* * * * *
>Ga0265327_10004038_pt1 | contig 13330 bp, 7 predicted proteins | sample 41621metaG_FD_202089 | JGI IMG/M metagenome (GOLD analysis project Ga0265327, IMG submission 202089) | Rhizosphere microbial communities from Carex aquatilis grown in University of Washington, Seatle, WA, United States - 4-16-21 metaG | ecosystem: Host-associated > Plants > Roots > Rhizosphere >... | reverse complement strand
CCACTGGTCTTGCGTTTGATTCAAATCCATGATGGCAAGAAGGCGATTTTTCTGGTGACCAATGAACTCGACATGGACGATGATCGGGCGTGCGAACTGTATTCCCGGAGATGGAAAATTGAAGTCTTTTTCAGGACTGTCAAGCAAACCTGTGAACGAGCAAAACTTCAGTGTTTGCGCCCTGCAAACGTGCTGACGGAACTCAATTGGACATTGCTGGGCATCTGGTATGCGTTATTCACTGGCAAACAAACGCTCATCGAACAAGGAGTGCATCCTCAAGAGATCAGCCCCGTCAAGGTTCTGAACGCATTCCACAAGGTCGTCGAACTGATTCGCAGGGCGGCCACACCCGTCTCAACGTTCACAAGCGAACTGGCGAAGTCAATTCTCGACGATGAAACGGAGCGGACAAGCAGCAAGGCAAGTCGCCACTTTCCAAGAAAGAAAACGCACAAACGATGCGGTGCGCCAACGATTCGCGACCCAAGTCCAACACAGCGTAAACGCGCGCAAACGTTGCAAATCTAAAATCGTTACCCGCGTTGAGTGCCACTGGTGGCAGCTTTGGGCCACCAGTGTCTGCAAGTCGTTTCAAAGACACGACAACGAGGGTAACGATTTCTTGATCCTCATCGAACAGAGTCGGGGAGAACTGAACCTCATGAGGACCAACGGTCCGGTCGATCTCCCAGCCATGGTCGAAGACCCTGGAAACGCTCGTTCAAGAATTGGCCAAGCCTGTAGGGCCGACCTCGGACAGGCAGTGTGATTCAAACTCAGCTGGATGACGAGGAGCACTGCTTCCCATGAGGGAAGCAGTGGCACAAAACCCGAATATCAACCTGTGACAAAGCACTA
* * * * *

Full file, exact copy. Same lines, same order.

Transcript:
>Ga0265327_10004038_pt1 | contig 13330 bp, 7 predicted proteins | sample 41621metaG_FD_202089 | JGI IMG/M metagenome (GOLD analysis project Ga0265327, IMG submission 202089) | Rhizosphere microbial communities from Carex aquatilis grown in University of Washington, Seatle, WA, United States - 4-16-21 metaG | ecosystem: Host-associated > Plants > Roots > Rhizosphere >... | reverse complement strand
CCACTGGTCTTGCGTTTGATTCAAATCCATGATGGCAAGAAGGCGATTTTTCTGGTGACCAATGAACTCGACATGGACGATGATCGGGCGTGCGAACTGTATTCCCGGAGATGGAAAATTGAAGTCTTTTTCAGGACTGTCAAGCAAACCTGTGAACGAGCAAAACTTCAGTGTTTGCGCCCTGCAAACGTGCTGACGGAACTCAATTGGACATTGCTGGGCATCTGGTATGCGTTATTCACTGGCAAACAAACGCTCATCGAACAAGGAGTGCATCCTCAAGAGATCAGCCCCGTCAAGGTTCTGAACGCATTCCACAAGGTCGTCGAACTGATTCGCAGGGCGGCCACACCCGTCTCAACGTTCACAAGCGAACTGGCGAAGTCAATTCTCGACGATGAAACGGAGCGGACAAGCAGCAAGGCAAGTCGCCACTTTCCAAGAAAGAAAACGCACAAACGATGCGGTGCGCCAACGATTCGCGACCCAAGTCCAACACAGCGTAAACGCGCGCAAACGTTGCAAATCTAAAATCGTTACCCGCGTTGAGTGCCACTGGTGGCAGCTTTGGGCCACCAGTGTCTGCAAGTCGTTTCAAAGACACGACAACGAGGGTAACGATTTCTTGATCCTCATCGAACAGAGTCGGGGAGAACTGAACCTCATGAGGACCAACGGTCCGGTCGATCTCCCAGCCATGGTCGAAGACCCTGGAAACGCTCGTTCAAGAATTGGCCAAGCCTGTAGGGCCGACCTCGGACAGGCAGTGTGATTCAAACTCAGCTGGATGACGAGGAGCACTGCTTCCCATGAGGGAAGCAGTGGCACAAAACCCGAATATCAACCTGTGACAAAGCACTA